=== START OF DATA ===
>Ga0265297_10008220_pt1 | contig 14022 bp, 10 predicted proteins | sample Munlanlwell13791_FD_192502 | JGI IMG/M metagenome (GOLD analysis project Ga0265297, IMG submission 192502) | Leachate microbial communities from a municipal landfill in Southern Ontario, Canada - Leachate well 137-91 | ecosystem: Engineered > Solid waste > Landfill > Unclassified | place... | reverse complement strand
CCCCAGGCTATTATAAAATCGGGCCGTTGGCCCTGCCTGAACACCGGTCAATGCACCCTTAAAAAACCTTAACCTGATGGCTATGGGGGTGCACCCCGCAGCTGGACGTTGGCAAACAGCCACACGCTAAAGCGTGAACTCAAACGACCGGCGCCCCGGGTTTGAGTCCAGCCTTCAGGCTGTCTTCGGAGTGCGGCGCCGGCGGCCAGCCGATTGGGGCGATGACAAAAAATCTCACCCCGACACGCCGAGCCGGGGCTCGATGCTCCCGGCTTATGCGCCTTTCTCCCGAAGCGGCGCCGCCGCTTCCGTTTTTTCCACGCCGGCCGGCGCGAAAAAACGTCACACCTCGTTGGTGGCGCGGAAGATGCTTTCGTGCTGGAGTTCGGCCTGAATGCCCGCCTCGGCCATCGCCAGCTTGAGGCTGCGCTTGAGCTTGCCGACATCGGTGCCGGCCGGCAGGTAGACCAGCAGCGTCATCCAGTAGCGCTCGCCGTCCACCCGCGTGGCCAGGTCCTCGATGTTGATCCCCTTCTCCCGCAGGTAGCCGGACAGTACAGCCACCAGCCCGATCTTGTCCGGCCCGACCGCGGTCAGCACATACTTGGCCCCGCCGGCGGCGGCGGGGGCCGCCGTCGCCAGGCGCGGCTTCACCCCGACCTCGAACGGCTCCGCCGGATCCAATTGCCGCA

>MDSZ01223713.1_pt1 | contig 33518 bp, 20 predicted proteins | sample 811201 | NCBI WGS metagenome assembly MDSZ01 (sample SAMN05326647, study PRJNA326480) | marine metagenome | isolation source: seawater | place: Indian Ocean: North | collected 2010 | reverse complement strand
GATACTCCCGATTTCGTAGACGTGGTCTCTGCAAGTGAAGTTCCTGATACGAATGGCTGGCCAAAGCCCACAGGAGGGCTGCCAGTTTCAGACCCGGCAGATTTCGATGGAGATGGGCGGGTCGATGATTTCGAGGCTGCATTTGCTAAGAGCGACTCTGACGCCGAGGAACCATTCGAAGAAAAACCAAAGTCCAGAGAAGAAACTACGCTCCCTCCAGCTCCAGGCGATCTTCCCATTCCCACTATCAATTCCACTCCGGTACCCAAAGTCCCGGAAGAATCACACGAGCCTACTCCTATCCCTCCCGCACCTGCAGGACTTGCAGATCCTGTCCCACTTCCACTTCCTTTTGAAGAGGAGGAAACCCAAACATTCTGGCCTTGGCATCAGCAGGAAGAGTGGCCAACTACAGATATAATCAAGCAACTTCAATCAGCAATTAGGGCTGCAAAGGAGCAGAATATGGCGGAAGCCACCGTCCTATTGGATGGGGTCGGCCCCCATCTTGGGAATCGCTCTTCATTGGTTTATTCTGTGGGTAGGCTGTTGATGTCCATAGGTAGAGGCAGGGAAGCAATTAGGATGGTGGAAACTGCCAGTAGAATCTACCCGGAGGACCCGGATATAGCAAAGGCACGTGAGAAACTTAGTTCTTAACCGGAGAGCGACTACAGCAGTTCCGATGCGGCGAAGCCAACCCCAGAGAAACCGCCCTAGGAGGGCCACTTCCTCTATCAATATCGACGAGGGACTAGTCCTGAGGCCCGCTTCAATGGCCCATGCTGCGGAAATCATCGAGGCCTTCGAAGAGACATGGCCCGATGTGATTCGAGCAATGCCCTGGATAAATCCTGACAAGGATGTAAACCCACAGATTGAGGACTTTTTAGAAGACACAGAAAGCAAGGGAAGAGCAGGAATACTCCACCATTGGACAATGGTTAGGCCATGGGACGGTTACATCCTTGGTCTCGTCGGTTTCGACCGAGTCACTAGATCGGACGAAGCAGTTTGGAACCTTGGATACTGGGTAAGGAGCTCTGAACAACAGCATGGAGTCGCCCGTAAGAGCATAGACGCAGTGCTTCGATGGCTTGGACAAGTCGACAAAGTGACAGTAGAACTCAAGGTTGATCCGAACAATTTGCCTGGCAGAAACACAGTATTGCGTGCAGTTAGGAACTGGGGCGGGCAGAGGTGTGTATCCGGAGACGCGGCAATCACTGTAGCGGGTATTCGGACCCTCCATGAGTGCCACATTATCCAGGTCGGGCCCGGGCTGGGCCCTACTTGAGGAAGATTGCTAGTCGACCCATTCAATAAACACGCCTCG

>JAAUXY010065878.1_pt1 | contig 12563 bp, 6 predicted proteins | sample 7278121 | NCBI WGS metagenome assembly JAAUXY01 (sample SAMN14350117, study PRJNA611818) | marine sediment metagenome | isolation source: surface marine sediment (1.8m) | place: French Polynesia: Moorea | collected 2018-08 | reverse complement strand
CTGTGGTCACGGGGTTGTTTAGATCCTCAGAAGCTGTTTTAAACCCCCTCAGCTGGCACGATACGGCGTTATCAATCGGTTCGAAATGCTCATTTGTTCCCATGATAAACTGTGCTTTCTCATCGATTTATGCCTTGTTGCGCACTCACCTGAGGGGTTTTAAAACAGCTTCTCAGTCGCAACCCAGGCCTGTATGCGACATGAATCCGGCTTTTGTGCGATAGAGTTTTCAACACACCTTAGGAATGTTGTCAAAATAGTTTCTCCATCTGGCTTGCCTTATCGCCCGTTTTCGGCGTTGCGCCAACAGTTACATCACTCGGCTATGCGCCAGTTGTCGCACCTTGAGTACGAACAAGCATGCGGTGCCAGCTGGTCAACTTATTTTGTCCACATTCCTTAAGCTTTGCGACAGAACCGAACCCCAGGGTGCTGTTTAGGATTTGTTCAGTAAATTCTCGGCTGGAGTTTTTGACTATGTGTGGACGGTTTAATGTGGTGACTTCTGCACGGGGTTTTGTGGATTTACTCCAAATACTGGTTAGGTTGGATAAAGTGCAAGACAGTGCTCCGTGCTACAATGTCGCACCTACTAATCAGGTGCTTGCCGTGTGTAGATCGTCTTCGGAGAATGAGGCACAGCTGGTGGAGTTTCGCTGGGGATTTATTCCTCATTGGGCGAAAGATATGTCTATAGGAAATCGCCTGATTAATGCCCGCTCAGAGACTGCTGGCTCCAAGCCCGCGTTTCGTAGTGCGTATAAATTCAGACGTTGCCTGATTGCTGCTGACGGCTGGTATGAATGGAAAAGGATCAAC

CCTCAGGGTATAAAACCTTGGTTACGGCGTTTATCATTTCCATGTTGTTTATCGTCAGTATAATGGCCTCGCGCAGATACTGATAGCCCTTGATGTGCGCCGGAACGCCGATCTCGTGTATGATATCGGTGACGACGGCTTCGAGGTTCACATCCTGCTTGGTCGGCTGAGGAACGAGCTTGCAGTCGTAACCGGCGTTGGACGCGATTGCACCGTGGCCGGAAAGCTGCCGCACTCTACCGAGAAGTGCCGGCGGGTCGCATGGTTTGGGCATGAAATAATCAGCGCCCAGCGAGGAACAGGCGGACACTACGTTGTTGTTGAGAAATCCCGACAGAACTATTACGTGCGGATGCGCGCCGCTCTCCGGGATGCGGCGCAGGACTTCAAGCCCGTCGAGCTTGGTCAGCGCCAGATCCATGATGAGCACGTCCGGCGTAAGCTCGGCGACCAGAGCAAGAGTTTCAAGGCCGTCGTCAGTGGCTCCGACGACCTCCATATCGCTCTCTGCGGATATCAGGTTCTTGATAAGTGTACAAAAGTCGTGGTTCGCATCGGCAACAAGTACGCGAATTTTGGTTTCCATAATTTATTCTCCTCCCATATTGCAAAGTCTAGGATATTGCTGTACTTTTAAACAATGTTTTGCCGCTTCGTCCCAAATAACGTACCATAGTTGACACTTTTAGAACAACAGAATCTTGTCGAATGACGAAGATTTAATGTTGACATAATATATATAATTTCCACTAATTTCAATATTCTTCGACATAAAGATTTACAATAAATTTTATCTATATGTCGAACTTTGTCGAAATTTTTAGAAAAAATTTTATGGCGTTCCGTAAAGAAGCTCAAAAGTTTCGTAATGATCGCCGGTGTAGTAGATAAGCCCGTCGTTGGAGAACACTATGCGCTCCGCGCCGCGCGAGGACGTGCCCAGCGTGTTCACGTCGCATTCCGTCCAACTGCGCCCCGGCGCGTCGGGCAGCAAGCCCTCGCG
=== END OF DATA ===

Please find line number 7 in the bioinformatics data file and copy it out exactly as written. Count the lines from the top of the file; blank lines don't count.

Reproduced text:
CCTCAGGGTATAAAACCTTGGTTACGGCGTTTATCATTTCCATGTTGTTTATCGTCAGTATAATGGCCTCGCGCAGATACTGATAGCCCTTGATGTGCGCCGGAACGCCGATCTCGTGTATGATATCGGTGACGACGGCTTCGAGGTTCACATCCTGCTTGGTCGGCTGAGGAACGAGCTTGCAGTCGTAACCGGCGTTGGACGCGATTGCACCGTGGCCGGAAAGCTGCCGCACTCTACCGAGAAGTGCCGGCGGGTCGCATGGTTTGGGCATGAAATAATCAGCGCCCAGCGAGGAACAGGCGGACACTACGTTGTTGTTGAGAAATCCCGACAGAACTATTACGTGCGGATGCGCGCCGCTCTCCGGGATGCGGCGCAGGACTTCAAGCCCGTCGAGCTTGGTCAGCGCCAGATCCATGATGAGCACGTCCGGCGTAAGCTCGGCGACCAGAGCAAGAGTTTCAAGGCCGTCGTCAGTGGCTCCGACGACCTCCATATCGCTCTCTGCGGATATCAGGTTCTTGATAAGTGTACAAAAGTCGTGGTTCGCATCGGCAACAAGTACGCGAATTTTGGTTTCCATAATTTATTCTCCTCCCATATTGCAAAGTCTAGGATATTGCTGTACTTTTAAACAATGTTTTGCCGCTTCGTCCCAAATAACGTACCATAGTTGACACTTTTAGAACAACAGAATCTTGTCGAATGACGAAGATTTAATGTTGACATAATATATATAATTTCCACTAATTTCAATATTCTTCGACATAAAGATTTACAATAAATTTTATCTATATGTCGAACTTTGTCGAAATTTTTAGAAAAAATTTTATGGCGTTCCGTAAAGAAGCTCAAAAGTTTCGTAATGATCGCCGGTGTAGTAGATAAGCCCGTCGTTGGAGAACACTATGCGCTCCGCGCCGCGCGAGGACGTGCCCAGCGTGTTCACGTCGCATTCCGTCCAACTGCGCCCCGGCGCGTCGGGCAGCAAGCCCTCGCG